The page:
Democratic Candidates on Prostitution Policy


We will continue to update this page with more information as it becomes available. Scroll down for all of the 2020 Democratic candidates’ positions, or click on a candidate’s photo to jump down.

U.S. Rep. Tulsi Gabbard (D-Hawaii)

Tulsi Gabbard supports the full decriminalization of sex work, which removes criminal and civil penalties from adults engaged in consensual acts of prostitution. Full decriminalization is the human rights approach favored by Amnesty International, UN AIDS, Human Rights Campaign, and the World Health Organization. New Zealand decriminalized prostitution in 2003. Tulsi Gabbard did vote for FOSTA, a law which endangered the safety and health of sex workers.


“If a consenting adult wants to engage in sex work, that is their right, and it should not be a crime,” Gabbard said. “All people should have autonomy over their bodies and their labor.”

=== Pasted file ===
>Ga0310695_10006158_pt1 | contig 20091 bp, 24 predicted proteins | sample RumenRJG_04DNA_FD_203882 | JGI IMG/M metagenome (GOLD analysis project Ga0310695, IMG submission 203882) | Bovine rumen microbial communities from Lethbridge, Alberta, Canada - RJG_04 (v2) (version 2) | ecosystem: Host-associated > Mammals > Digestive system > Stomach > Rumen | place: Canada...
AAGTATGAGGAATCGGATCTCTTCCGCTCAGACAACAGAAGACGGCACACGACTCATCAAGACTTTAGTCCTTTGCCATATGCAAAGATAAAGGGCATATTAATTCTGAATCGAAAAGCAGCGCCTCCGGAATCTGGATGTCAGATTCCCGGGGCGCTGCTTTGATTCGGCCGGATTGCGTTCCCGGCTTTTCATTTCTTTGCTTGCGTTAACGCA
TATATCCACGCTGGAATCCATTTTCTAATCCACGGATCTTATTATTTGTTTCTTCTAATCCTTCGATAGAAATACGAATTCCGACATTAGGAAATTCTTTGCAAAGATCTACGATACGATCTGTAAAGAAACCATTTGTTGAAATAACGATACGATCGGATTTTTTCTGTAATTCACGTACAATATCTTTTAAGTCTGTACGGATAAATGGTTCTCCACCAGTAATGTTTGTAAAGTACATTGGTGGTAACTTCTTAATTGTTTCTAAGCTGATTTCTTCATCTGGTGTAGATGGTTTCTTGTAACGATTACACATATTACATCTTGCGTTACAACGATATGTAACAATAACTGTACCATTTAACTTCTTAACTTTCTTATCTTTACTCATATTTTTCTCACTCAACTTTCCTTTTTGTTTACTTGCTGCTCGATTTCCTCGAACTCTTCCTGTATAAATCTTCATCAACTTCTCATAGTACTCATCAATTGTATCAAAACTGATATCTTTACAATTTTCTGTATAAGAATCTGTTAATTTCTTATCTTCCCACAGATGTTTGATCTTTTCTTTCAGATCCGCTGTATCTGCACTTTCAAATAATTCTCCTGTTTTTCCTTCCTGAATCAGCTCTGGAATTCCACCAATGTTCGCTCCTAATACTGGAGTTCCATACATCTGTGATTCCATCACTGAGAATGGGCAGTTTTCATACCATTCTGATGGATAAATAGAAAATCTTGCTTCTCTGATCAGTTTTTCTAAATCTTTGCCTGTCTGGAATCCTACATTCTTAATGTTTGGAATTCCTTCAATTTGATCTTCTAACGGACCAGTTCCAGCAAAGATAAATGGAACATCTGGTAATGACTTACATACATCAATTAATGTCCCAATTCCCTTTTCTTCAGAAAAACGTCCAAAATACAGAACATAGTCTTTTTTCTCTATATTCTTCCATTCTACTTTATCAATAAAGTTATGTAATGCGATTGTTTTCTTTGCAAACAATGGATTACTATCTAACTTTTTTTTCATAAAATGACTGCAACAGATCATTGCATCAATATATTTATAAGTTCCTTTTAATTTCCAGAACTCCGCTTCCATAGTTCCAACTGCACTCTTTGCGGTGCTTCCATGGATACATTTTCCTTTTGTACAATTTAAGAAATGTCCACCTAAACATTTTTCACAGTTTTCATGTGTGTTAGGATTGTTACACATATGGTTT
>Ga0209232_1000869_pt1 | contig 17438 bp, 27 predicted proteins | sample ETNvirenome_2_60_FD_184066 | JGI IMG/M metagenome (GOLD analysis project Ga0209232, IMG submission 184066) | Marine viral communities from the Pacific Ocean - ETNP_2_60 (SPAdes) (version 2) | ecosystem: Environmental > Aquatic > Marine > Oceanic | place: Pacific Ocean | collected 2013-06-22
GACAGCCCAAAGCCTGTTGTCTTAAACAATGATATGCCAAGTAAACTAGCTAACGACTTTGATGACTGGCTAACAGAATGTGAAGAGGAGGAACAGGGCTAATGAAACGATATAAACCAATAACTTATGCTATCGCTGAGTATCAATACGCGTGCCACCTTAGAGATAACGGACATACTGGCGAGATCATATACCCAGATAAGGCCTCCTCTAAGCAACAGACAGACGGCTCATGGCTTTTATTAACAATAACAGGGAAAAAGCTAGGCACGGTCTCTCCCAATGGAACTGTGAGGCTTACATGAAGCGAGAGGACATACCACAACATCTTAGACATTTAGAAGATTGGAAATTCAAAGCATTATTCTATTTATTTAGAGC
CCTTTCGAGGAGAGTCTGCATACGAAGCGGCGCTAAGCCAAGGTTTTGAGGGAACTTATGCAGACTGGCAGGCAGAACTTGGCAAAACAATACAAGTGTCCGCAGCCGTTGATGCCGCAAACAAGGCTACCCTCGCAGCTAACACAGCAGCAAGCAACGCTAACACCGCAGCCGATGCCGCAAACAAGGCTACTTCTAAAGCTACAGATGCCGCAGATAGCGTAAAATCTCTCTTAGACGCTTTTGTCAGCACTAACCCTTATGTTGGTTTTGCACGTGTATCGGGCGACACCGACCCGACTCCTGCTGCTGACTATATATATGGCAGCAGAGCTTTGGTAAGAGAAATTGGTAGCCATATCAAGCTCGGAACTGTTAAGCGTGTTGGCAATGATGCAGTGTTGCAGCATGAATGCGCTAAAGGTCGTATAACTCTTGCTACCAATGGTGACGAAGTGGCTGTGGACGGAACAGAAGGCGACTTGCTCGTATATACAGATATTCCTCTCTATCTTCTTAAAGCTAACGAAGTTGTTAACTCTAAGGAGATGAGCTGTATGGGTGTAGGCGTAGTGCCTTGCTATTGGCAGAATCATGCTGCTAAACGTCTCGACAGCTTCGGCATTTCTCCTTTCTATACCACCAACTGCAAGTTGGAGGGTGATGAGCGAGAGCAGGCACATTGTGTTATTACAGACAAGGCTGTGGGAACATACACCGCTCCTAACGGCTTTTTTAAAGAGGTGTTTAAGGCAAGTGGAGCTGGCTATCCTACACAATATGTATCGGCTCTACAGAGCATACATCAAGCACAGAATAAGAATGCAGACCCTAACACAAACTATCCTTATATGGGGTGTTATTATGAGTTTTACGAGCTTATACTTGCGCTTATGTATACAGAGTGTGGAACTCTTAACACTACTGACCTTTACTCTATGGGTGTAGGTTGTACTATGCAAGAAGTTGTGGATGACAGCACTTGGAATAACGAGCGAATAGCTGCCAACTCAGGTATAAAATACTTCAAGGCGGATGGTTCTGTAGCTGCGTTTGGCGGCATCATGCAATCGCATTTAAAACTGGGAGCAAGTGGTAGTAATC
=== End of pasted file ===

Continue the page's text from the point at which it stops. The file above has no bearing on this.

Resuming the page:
Buzzfeed News, March 2019

U.S. Senator Elizabeth Warren (D-Massachusetts)

Elizabeth Warren has not taken an official position on decriminalizing sex work, but she has explicitly indicated her willingness to listen to sex workers and study the issue with an open mind. Despite her vote for SESTA/FOSTA, her campaign is listening to sex workers. She is educating herself about this issue. For example, Warren is co-sponsoring The SAFE SEX Workers Study Act, which would study the impact of SESTA/FOSTA on the health and safety of sex workers.


“I’m open to decriminalization. Sex workers, like all workers, deserve autonomy but they are particularly vulnerable to physical and financial abuse and hardship. We need to make sure we don’t undermine legal protections for the most vulnerable, including the millions of individuals who are victims of human trafficking each year.”

Senator Warren via Twitter, June 19, 2019

“As lawmakers, we are responsible for examining unintended consequences of all legislation, and that includes any impact SESTA-FOSTA may have had on the ability of sex workers to protect themselves from physical or financial abuse.”

The Hill, December 17, 2019

U.S. Senator Bernie Sanders (D-Vermont)